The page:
Conventional Magnetic Recording (CMR) drives write data on a hard disk in tracks that do not overlap. Shingled Magnetic Recording (SMR) allows tracks to overlap, which results in higher data densities, but slower read and write times compared to CMR drives.
Since 2015, hard disk manufacturers have produced a new type of drive: SMR, which stores more data per disk but comes with some drawbacks compared to the conventional storage method, called CMR. Each type has pros and cons—let’s take a look.
Two Different Ways of Storing Data on a Disk
Hard drives store data in “tracks,” which are circular paths typically oriented in concentric rings on the top and bottom surfaces of a hard disk platter. Each hard disk unit can contain multiple platters, which allows the drive to store more data.
Historically, manufacturers have increased storage capacity in hard disk models by either increasing the number of platters in the drive or increasing the write density on the disk. In the past, the circular tracks written to the disk never overlapped. The data storage industry calls this “Perpendicular Magnetic Recording” (PMR) or “Conventional Magnetic Recording” (CMR).
Recently, a new technique for increasing write density called “Shingled Magnetic Recording” (or SMR) has emerged. SMR drives write data using a special method that partially overwrites previously written tracks on a hard disk platter. The manufacturers use the analogy of roof shingles that partially overlap each other to explain this technique, which is where the “shingled” part of the name comes from.
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While SMR drives increase capacity for lower cost (because the drives can use fewer platters than a CMR drive at the same capacity), the way they work also comes with a speed penalty. When you copy data to an SMR drive, the drive temporarily stores the data in a special cache area and uses idle time later to organize it into shingled regions on the platter. Long, sustained writes suffer speed penalties because if the cache fills up, each time an SMR drive overwrites part of a previous track, it must read and re-write the “partially covered” underlying data as well. So SMR drives can perform dramatically slower than CMR drives.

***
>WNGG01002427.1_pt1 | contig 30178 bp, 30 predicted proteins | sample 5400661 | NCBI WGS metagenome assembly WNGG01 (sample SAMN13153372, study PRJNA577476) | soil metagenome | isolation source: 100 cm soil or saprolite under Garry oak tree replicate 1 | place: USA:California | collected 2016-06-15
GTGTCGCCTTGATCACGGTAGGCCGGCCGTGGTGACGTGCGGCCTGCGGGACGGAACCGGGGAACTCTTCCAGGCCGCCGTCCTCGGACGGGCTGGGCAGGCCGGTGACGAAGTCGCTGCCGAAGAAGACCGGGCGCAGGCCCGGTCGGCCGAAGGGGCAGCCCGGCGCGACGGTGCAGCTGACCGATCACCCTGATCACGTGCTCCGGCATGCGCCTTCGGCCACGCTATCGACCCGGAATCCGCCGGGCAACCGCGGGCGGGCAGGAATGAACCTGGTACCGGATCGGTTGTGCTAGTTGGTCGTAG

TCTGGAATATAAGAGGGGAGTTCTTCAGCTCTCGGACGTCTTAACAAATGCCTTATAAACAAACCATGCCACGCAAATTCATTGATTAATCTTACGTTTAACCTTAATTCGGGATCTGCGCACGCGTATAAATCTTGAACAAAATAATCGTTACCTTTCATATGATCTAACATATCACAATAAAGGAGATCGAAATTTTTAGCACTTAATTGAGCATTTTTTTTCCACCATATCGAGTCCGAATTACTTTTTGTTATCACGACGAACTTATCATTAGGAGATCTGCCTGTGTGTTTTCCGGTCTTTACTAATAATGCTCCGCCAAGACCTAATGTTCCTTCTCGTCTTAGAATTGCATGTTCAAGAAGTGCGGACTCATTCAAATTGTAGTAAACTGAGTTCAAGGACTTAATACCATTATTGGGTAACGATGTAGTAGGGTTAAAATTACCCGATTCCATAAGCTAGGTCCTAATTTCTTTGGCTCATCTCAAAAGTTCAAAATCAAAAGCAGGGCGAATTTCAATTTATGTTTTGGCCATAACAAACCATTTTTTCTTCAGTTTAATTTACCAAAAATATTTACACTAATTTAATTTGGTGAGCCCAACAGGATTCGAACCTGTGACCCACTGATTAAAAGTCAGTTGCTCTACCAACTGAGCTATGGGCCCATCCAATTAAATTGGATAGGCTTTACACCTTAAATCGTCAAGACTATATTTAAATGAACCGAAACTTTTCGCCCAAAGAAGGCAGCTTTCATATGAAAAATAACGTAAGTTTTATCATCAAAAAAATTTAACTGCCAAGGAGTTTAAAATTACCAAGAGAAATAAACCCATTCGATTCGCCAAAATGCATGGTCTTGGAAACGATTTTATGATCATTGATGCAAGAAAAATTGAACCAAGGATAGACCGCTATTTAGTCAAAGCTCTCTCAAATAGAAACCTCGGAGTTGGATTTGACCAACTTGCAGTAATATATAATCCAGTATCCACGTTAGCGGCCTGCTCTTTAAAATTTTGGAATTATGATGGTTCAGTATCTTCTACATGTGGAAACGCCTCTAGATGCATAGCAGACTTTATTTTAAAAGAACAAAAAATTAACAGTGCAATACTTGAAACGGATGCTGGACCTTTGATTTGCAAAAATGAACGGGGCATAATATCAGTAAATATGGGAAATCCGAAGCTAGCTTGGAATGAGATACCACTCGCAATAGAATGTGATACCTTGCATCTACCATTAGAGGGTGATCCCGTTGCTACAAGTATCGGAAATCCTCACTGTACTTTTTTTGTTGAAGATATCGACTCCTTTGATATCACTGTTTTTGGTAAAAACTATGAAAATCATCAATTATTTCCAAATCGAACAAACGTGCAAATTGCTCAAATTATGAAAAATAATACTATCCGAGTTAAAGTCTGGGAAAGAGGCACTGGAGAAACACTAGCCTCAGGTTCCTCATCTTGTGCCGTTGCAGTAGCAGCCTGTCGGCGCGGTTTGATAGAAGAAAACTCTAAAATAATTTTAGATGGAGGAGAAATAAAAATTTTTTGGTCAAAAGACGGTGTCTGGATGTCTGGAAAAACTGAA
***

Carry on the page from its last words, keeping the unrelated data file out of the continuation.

SMR’s slow performance led to a controversy in 2020 and 2021 when people realized that manufacturers were selling SMR drives without labeling them (in both external hard disks and internal drives), arguably selling an inferior product without warning customers. Some of these complaints even led to a $2.7 million class-action settlement with Western Digital in 2021.
So Is SMR Bad? Which Drive Type Should I Choose?
Whether SMR is bad or not is a subjective call. If you want massive amounts of storage for less money and you don’t mind the performance penalties involved, an SMR drive might be an OK choice for you. Typically, a 16TB SMR drive costs less than a 16 TB CMR drive, for example. If you use a drive for occasional single-disk backups, an SMR drive might be fine.
But beware: A major drawback of SMR found in testing by ServeTheHome is that using a slow SMR drive in a RAID array can put the entire array’s data at risk for longer because it takes far longer for the SMR drive to get integrated into the array. So using SMR drives in a NAS with multiple disks is probably not a good idea.
Luckily, some manufacturers such as Seagate have begun publishing data online that clearly shows which drives in their lineup use SMR or CMR technology, although most still do not clearly label the drives as SMR or CMR when you purchase them from a retailer. Still, with this data in your hands, you can make a more informed purchasing decision—such as selecting a CMR drive to use in a home-built external USB drive.
Overall, we recommend purchasing CMR drives whenever possible due to the performance issues with SMR drives. But it remains a personal and budget choice depending on your situation and how you use the drive. Good luck.